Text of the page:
Museum Plantin-Moretus

Welcome to the authentic home and studio of the Plantin-Moretus printing family. This is where the age-long history of the book, printing and entrepreneurship really comes to life. It is home to the oldest printing presses in the world. There are tens of thousands of books about pretty much everything people find fascinating and a great fine art collection. This UNESCO word heritage offers you a unique historical experience as it takes you back to Antwerp’s golden sixteenth century.

Impressive family history

The Frenchman Christophe Plantin settled in Antwerp around 1550. In 1555 he established his famous printer-publisher’s, making him the first industrial printer in history.
 
Officina Plantiniana, as Plantin named his publishing house, proved to be a successful business.  It expanded into a multinational with branches in Leiden and Paris. The firm kept going for around 300 years, first run by Plantijn himself, later by his successors, the Moretus family.
 
In 1876 Edward Moretus sold the whole site, house and printing establishment to the City of Antwerp with the request to turn it into a museum.

First museum in the world on the UNESCO list

The unique collection, art and the publishing house resulted in the Plantin-Moretus Museum being recognised as UNESCO world heritage in 2005. To date it is the only museum in the world on this list.

The renovation

In 2016 the Plantin-Moretus Museum was fully renovated. In addition to a new building with a reading room and storage there is a new permanent exhibition. The museum and family come to life more than ever before thanks to a range of films, books you can leaf through and a space in which you can try your hand at printing. The ground floor focuses on Plantin and his family; the upstairs focuses on the publishing house.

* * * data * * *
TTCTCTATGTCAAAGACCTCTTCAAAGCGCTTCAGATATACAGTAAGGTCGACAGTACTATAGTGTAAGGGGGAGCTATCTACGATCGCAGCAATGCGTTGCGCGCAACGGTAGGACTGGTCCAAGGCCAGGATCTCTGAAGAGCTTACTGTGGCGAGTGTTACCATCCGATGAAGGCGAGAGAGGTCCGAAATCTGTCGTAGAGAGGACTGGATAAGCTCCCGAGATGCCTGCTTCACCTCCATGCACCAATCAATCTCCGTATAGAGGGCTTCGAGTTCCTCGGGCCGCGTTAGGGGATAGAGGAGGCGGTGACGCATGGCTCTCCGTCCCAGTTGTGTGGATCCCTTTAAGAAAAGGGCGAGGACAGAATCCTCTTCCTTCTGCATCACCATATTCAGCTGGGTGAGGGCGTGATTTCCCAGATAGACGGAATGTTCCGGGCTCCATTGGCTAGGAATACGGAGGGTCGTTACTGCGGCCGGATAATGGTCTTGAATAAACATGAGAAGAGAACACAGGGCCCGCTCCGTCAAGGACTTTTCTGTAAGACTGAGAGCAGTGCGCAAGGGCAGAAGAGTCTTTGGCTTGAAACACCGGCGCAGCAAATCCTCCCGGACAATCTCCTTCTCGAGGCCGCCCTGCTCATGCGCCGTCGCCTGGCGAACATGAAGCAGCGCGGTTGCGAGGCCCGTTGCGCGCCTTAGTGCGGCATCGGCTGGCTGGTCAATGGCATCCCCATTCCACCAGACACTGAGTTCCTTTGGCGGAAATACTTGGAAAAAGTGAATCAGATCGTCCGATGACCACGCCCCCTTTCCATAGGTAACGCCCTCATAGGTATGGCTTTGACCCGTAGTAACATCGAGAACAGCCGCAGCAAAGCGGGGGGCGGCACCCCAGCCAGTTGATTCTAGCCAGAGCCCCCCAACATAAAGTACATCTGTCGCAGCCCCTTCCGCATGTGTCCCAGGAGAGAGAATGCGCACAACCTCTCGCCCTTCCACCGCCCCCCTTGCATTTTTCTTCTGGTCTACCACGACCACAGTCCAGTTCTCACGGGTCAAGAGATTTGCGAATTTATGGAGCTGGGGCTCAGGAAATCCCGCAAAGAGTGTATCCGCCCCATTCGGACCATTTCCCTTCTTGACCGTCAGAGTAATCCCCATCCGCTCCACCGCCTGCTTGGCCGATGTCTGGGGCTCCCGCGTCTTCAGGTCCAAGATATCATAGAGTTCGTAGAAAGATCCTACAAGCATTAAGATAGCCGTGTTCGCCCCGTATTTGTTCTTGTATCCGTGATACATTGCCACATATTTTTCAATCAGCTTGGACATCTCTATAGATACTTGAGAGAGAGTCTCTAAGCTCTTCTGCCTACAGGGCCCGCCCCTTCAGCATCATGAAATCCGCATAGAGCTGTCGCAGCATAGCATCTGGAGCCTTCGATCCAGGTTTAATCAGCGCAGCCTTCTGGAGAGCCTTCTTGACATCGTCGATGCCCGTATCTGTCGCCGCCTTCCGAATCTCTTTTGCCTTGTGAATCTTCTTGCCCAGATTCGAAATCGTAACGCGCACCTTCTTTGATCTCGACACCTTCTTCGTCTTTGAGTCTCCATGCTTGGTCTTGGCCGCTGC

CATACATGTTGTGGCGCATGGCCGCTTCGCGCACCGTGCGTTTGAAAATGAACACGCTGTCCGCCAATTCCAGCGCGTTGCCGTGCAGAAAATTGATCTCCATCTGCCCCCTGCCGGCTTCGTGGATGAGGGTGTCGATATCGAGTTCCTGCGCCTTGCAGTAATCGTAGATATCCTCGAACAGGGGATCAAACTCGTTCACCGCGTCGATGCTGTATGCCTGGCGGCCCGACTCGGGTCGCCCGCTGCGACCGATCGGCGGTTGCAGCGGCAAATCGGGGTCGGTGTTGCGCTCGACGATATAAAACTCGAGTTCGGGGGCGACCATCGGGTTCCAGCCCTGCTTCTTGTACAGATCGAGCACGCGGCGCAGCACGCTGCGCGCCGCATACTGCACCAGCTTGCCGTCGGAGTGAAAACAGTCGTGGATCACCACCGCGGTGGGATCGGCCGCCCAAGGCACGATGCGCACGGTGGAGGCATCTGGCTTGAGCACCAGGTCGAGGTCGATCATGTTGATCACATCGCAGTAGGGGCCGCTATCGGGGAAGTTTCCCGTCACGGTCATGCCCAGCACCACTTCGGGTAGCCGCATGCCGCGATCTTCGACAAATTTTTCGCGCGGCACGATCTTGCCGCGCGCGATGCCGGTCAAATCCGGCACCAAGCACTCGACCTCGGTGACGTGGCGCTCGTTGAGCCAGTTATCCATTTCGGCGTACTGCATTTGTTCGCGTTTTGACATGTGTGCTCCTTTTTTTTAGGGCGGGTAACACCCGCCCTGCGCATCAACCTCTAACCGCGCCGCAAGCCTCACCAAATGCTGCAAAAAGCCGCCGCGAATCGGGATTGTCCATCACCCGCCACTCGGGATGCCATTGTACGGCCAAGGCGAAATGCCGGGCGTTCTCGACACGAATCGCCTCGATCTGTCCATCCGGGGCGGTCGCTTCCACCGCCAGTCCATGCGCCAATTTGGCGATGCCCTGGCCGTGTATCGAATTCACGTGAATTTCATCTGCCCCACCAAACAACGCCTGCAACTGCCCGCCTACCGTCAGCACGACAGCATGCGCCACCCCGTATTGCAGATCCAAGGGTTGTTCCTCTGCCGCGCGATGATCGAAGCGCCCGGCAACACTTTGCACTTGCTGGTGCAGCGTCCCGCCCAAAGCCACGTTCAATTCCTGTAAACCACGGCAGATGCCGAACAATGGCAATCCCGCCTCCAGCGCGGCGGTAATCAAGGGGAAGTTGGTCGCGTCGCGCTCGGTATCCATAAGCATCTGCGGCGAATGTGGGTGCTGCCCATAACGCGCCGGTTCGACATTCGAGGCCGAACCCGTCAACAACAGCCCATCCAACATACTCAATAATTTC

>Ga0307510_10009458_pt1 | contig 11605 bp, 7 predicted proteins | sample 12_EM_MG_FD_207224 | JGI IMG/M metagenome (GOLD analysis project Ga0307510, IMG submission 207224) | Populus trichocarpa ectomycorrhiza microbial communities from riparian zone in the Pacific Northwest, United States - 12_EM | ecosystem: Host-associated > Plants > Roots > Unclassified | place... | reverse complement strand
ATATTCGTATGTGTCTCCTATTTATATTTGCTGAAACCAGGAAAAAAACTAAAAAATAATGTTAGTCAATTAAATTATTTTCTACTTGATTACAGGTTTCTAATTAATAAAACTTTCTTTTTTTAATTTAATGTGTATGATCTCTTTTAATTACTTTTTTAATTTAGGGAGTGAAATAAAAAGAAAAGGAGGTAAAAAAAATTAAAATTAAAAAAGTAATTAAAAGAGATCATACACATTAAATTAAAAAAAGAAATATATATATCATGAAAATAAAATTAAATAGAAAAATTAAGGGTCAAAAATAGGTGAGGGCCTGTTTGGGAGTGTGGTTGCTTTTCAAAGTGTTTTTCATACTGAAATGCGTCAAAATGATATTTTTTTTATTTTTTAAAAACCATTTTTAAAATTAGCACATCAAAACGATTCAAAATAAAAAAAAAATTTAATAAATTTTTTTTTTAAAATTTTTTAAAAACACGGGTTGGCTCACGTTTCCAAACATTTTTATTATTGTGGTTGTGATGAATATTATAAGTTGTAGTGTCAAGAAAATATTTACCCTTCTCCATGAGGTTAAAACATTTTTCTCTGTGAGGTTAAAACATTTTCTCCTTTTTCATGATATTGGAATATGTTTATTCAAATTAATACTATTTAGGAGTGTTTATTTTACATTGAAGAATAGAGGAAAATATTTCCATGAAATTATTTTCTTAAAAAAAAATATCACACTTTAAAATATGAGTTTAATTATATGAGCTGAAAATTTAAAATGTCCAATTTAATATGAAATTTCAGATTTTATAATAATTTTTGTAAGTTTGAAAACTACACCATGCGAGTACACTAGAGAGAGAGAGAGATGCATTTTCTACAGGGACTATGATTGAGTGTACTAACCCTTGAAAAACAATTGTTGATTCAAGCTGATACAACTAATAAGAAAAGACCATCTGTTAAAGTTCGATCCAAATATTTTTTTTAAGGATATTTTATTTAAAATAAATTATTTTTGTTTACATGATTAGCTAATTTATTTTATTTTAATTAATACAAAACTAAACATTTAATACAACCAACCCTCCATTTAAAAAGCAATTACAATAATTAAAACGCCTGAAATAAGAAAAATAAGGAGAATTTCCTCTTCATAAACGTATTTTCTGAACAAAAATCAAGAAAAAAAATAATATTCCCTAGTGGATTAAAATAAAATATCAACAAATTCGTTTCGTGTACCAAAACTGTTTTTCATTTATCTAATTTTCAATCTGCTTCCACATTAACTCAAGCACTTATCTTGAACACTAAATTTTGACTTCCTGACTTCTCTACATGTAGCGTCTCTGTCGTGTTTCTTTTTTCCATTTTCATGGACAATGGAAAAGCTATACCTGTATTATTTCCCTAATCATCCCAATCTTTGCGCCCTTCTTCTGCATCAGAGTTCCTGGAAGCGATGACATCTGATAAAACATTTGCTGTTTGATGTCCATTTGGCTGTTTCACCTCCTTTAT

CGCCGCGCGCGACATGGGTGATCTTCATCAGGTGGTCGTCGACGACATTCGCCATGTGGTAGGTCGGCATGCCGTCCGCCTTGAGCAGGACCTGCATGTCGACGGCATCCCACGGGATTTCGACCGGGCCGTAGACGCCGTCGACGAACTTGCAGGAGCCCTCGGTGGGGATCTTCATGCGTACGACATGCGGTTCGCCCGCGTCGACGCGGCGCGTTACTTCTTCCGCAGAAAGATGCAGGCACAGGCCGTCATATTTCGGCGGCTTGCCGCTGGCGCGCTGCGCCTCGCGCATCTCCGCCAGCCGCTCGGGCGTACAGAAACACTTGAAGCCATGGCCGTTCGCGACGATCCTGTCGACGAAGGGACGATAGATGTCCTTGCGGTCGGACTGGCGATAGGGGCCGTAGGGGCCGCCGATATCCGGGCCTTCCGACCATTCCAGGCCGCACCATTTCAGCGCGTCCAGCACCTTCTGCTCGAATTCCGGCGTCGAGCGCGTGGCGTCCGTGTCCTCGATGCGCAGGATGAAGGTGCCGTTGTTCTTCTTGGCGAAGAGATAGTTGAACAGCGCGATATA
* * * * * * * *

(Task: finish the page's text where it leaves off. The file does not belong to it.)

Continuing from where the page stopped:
A museum full of things to see

The magnificent house is still full of wallpaper, cordovan leather, paintings and sculptures. On the walls there is a series of portraits which the Moretus family had ordered from Rubens. The print room contains prints and drawings by Antwerp masters from the sixteenth century to the present day.
 
Be sure to enter the large library. In 1640 this was home to the Moretus family’s private collection. And admire the museum’s enclosed garden, an oasis of tranquillity which looks just the same now as it did back then.
 
On the first floor the focus is on the publishing house with which Plantin and his descendants put Antwerp on the map. Ten masterpieces which shaped the world show us how important the publishing house was for the development of humanity – it’s not for nothing that the museum’s archives are on the Memory of the World register. Icing on the cake: dating back to around 1600, these printing presses are the oldest in the world.

Looking for more inspiration to turn your visit into an unforgettable experience? Then read our seven tips for your visit to the Plantin-Moretus Museum.
 

 

 

Contact

Vrijdagmarkt 22
Antwerpen
+32 32 21 14 50
http://www.museumplantinmoretus.be
museum.plantin.moretus@stad.antwerpen.be

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Free visit to the museumshop and reading room

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Rockox House

Rockox House

This museum was once the home of 17th century mayor Nicolaas Rockox, an art collector and also a friend of Rubens. The Rockox House is one of the host locations for the KMSKA, which will re-open in 2018 following its renovation. The exhibition The Golden Cabinetbrings together masterpieces from the KSMKA and the Rockox House, providing visitors with an idea of how an art room must have looked during the Golden Age.
Collection
Works by Rubens, Van Dyck, Jordaens, Teniers, Breughel, Metsijs.

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